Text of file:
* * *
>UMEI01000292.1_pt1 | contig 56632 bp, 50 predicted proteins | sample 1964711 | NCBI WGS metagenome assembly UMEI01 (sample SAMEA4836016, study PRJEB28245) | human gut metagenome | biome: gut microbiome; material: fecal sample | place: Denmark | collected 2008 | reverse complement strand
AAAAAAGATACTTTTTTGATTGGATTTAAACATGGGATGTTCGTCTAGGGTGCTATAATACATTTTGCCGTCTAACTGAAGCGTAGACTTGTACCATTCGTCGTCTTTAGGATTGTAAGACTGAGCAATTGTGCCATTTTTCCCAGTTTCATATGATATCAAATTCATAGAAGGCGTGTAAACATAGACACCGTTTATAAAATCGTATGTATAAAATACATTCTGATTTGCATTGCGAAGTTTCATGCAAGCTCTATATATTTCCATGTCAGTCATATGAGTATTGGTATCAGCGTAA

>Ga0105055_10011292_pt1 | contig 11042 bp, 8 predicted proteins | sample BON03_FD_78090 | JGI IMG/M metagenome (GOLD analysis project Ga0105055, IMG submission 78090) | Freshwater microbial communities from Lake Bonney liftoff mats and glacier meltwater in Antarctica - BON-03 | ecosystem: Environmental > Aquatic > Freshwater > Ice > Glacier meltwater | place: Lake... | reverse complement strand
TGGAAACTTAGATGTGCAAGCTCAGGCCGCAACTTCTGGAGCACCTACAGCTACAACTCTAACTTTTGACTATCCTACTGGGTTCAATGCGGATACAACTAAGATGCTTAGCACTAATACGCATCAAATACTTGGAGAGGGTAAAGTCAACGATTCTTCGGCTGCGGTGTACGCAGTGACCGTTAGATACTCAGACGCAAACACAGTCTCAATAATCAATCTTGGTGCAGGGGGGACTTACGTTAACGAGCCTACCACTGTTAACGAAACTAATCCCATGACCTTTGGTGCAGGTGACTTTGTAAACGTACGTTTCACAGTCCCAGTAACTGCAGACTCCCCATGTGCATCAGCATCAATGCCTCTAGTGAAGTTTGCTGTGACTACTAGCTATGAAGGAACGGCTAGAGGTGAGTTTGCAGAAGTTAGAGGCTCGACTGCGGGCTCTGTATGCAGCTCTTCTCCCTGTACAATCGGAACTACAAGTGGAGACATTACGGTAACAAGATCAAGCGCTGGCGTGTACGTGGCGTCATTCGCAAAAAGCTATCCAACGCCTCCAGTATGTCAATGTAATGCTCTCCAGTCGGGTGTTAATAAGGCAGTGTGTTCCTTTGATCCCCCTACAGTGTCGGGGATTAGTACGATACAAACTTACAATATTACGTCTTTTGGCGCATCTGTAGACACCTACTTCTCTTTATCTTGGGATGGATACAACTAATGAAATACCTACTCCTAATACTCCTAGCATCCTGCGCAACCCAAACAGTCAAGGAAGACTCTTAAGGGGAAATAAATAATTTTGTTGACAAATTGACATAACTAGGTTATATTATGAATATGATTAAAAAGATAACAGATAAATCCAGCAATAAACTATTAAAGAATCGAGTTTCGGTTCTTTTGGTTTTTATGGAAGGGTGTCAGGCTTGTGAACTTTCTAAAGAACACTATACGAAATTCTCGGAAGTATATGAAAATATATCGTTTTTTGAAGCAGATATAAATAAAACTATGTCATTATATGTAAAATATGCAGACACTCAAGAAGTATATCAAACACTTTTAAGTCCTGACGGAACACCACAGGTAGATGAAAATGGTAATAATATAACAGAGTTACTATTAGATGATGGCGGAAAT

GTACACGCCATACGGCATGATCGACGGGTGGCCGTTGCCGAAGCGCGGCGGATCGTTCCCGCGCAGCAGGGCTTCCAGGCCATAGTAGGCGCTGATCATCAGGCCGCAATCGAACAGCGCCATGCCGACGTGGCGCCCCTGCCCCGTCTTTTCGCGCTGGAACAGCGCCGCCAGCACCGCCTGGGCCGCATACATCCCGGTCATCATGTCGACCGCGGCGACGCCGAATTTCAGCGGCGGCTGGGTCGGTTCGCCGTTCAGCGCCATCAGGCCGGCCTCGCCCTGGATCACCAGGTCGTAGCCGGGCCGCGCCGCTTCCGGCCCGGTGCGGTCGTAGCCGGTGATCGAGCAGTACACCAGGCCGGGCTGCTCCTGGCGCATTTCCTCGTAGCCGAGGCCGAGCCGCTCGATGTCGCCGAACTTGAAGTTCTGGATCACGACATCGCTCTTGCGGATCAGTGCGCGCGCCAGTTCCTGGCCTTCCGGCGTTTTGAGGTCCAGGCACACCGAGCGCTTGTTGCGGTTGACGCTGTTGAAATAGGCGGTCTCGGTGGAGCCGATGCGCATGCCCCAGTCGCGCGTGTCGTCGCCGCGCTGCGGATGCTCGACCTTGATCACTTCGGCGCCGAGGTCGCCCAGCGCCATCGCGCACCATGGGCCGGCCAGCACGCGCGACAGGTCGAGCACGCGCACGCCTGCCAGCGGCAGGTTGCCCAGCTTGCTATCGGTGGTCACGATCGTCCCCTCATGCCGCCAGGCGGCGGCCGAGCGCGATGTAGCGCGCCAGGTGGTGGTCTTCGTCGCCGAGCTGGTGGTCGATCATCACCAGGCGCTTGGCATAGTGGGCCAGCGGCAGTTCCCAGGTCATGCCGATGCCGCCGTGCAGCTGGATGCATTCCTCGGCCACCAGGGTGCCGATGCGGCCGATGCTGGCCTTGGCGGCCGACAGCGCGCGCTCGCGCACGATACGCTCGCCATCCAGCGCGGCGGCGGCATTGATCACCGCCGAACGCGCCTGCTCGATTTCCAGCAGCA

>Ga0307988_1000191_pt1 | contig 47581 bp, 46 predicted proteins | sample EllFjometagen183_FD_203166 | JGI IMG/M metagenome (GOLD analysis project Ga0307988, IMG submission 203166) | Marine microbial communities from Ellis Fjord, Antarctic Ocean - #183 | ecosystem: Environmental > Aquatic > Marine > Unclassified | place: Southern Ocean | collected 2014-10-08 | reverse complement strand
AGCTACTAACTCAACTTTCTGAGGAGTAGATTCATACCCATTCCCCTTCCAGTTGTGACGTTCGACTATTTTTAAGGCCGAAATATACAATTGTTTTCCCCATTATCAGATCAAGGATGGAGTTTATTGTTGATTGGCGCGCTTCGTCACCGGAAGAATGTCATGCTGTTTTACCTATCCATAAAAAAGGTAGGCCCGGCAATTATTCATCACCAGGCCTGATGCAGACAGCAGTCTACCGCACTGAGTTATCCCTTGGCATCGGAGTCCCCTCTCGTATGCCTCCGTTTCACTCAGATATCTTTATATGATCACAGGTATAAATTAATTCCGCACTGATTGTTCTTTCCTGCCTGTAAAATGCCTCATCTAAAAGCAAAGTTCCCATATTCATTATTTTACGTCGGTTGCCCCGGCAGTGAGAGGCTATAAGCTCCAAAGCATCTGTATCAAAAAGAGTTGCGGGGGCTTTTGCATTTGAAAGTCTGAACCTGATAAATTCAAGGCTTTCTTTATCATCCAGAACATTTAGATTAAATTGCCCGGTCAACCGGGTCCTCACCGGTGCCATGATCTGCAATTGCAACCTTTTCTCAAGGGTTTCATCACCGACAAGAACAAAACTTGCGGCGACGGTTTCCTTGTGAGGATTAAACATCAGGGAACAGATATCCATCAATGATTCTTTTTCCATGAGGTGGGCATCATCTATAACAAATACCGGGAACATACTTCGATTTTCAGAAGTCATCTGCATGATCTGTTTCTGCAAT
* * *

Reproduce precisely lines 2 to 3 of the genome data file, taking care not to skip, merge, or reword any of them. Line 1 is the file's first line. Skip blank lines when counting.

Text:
AAAAAAGATACTTTTTTGATTGGATTTAAACATGGGATGTTCGTCTAGGGTGCTATAATACATTTTGCCGTCTAACTGAAGCGTAGACTTGTACCATTCGTCGTCTTTAGGATTGTAAGACTGAGCAATTGTGCCATTTTTCCCAGTTTCATATGATATCAAATTCATAGAAGGCGTGTAAACATAGACACCGTTTATAAAATCGTATGTATAAAATACATTCTGATTTGCATTGCGAAGTTTCATGCAAGCTCTATATATTTCCATGTCAGTCATATGAGTATTGGTATCAGCGTAA

>Ga0105055_10011292_pt1 | contig 11042 bp, 8 predicted proteins | sample BON03_FD_78090 | JGI IMG/M metagenome (GOLD analysis project Ga0105055, IMG submission 78090) | Freshwater microbial communities from Lake Bonney liftoff mats and glacier meltwater in Antarctica - BON-03 | ecosystem: Environmental > Aquatic > Freshwater > Ice > Glacier meltwater | place: Lake... | reverse complement strand